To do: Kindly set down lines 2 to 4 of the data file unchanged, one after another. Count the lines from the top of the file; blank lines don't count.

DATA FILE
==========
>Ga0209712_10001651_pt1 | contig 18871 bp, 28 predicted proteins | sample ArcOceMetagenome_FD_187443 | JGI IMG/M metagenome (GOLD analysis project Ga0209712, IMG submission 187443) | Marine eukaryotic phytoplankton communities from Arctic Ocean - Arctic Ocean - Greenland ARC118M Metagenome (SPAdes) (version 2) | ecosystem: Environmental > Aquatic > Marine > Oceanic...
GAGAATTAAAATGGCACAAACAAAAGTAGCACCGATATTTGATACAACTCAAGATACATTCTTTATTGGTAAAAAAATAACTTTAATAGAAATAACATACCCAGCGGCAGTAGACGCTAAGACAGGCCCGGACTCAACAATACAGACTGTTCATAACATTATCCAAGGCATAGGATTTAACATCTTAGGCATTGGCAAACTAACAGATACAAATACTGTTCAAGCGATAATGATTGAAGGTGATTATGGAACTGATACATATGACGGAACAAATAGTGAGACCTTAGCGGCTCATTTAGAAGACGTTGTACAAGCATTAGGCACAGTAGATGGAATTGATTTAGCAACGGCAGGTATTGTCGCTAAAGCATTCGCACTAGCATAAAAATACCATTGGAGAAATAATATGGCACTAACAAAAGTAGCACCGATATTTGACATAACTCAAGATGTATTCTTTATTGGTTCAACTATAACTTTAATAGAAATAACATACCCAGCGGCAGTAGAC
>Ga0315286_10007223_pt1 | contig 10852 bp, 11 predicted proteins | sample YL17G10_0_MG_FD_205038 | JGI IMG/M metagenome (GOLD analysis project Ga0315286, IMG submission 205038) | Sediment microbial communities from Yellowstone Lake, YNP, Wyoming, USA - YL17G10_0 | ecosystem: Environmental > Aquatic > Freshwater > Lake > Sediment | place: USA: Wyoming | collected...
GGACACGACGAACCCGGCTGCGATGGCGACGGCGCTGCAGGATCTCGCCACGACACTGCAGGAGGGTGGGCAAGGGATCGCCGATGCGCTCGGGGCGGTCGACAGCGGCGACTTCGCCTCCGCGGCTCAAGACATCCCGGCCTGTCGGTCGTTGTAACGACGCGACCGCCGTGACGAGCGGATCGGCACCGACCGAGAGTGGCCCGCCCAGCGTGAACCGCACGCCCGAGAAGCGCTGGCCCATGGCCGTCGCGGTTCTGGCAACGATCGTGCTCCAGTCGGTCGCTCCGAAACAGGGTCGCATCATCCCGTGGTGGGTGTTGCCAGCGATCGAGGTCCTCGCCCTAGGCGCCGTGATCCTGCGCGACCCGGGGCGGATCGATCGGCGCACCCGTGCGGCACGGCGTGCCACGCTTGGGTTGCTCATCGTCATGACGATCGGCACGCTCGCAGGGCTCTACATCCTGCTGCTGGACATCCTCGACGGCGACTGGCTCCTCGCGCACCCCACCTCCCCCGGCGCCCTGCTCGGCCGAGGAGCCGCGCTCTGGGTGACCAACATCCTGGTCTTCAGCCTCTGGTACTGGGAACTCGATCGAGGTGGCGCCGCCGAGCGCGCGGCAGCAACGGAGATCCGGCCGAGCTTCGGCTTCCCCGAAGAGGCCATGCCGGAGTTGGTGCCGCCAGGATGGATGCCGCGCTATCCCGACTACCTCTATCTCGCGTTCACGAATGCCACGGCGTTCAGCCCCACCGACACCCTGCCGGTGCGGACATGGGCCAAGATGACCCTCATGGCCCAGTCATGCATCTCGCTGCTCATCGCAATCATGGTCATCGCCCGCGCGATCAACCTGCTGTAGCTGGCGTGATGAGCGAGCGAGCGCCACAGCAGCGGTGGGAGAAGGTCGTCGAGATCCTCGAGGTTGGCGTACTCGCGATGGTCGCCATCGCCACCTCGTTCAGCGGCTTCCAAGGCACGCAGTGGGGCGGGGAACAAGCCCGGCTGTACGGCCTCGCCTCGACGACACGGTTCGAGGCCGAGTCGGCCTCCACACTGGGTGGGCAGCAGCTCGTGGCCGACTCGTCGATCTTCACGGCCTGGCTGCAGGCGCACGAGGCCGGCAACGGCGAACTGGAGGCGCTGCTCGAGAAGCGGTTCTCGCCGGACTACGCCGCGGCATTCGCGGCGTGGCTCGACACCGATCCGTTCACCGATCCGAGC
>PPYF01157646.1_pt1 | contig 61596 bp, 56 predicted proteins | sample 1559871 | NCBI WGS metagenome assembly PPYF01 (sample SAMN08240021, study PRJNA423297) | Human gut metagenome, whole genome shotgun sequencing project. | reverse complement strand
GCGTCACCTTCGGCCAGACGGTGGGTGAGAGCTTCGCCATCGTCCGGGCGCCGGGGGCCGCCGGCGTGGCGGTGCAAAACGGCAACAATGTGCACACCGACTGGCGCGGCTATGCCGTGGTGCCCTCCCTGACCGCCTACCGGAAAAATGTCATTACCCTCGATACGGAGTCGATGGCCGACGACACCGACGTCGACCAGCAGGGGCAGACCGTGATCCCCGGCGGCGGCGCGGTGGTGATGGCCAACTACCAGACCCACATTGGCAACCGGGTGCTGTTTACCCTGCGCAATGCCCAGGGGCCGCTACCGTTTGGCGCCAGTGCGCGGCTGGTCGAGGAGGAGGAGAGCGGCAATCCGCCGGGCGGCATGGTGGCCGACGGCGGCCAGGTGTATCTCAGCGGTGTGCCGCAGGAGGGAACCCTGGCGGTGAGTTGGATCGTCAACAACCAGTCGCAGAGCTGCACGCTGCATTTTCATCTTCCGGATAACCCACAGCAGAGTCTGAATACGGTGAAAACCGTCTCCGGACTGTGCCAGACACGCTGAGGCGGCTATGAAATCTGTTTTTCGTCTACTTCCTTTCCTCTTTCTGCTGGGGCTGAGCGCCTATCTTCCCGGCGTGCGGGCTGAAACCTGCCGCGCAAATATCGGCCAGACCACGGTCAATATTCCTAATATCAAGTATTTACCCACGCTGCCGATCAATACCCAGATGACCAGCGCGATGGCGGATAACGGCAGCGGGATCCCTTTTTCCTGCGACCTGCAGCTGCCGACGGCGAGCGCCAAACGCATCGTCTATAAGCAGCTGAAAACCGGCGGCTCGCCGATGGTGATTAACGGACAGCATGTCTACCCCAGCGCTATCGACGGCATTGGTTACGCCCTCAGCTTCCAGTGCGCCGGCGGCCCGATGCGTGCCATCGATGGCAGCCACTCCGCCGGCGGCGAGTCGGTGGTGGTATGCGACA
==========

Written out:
GAGAATTAAAATGGCACAAACAAAAGTAGCACCGATATTTGATACAACTCAAGATACATTCTTTATTGGTAAAAAAATAACTTTAATAGAAATAACATACCCAGCGGCAGTAGACGCTAAGACAGGCCCGGACTCAACAATACAGACTGTTCATAACATTATCCAAGGCATAGGATTTAACATCTTAGGCATTGGCAAACTAACAGATACAAATACTGTTCAAGCGATAATGATTGAAGGTGATTATGGAACTGATACATATGACGGAACAAATAGTGAGACCTTAGCGGCTCATTTAGAAGACGTTGTACAAGCATTAGGCACAGTAGATGGAATTGATTTAGCAACGGCAGGTATTGTCGCTAAAGCATTCGCACTAGCATAAAAATACCATTGGAGAAATAATATGGCACTAACAAAAGTAGCACCGATATTTGACATAACTCAAGATGTATTCTTTATTGGTTCAACTATAACTTTAATAGAAATAACATACCCAGCGGCAGTAGAC
>Ga0315286_10007223_pt1 | contig 10852 bp, 11 predicted proteins | sample YL17G10_0_MG_FD_205038 | JGI IMG/M metagenome (GOLD analysis project Ga0315286, IMG submission 205038) | Sediment microbial communities from Yellowstone Lake, YNP, Wyoming, USA - YL17G10_0 | ecosystem: Environmental > Aquatic > Freshwater > Lake > Sediment | place: USA: Wyoming | collected...
GGACACGACGAACCCGGCTGCGATGGCGACGGCGCTGCAGGATCTCGCCACGACACTGCAGGAGGGTGGGCAAGGGATCGCCGATGCGCTCGGGGCGGTCGACAGCGGCGACTTCGCCTCCGCGGCTCAAGACATCCCGGCCTGTCGGTCGTTGTAACGACGCGACCGCCGTGACGAGCGGATCGGCACCGACCGAGAGTGGCCCGCCCAGCGTGAACCGCACGCCCGAGAAGCGCTGGCCCATGGCCGTCGCGGTTCTGGCAACGATCGTGCTCCAGTCGGTCGCTCCGAAACAGGGTCGCATCATCCCGTGGTGGGTGTTGCCAGCGATCGAGGTCCTCGCCCTAGGCGCCGTGATCCTGCGCGACCCGGGGCGGATCGATCGGCGCACCCGTGCGGCACGGCGTGCCACGCTTGGGTTGCTCATCGTCATGACGATCGGCACGCTCGCAGGGCTCTACATCCTGCTGCTGGACATCCTCGACGGCGACTGGCTCCTCGCGCACCCCACCTCCCCCGGCGCCCTGCTCGGCCGAGGAGCCGCGCTCTGGGTGACCAACATCCTGGTCTTCAGCCTCTGGTACTGGGAACTCGATCGAGGTGGCGCCGCCGAGCGCGCGGCAGCAACGGAGATCCGGCCGAGCTTCGGCTTCCCCGAAGAGGCCATGCCGGAGTTGGTGCCGCCAGGATGGATGCCGCGCTATCCCGACTACCTCTATCTCGCGTTCACGAATGCCACGGCGTTCAGCCCCACCGACACCCTGCCGGTGCGGACATGGGCCAAGATGACCCTCATGGCCCAGTCATGCATCTCGCTGCTCATCGCAATCATGGTCATCGCCCGCGCGATCAACCTGCTGTAGCTGGCGTGATGAGCGAGCGAGCGCCACAGCAGCGGTGGGAGAAGGTCGTCGAGATCCTCGAGGTTGGCGTACTCGCGATGGTCGCCATCGCCACCTCGTTCAGCGGCTTCCAAGGCACGCAGTGGGGCGGGGAACAAGCCCGGCTGTACGGCCTCGCCTCGACGACACGGTTCGAGGCCGAGTCGGCCTCCACACTGGGTGGGCAGCAGCTCGTGGCCGACTCGTCGATCTTCACGGCCTGGCTGCAGGCGCACGAGGCCGGCAACGGCGAACTGGAGGCGCTGCTCGAGAAGCGGTTCTCGCCGGACTACGCCGCGGCATTCGCGGCGTGGCTCGACACCGATCCGTTCACCGATCCGAGC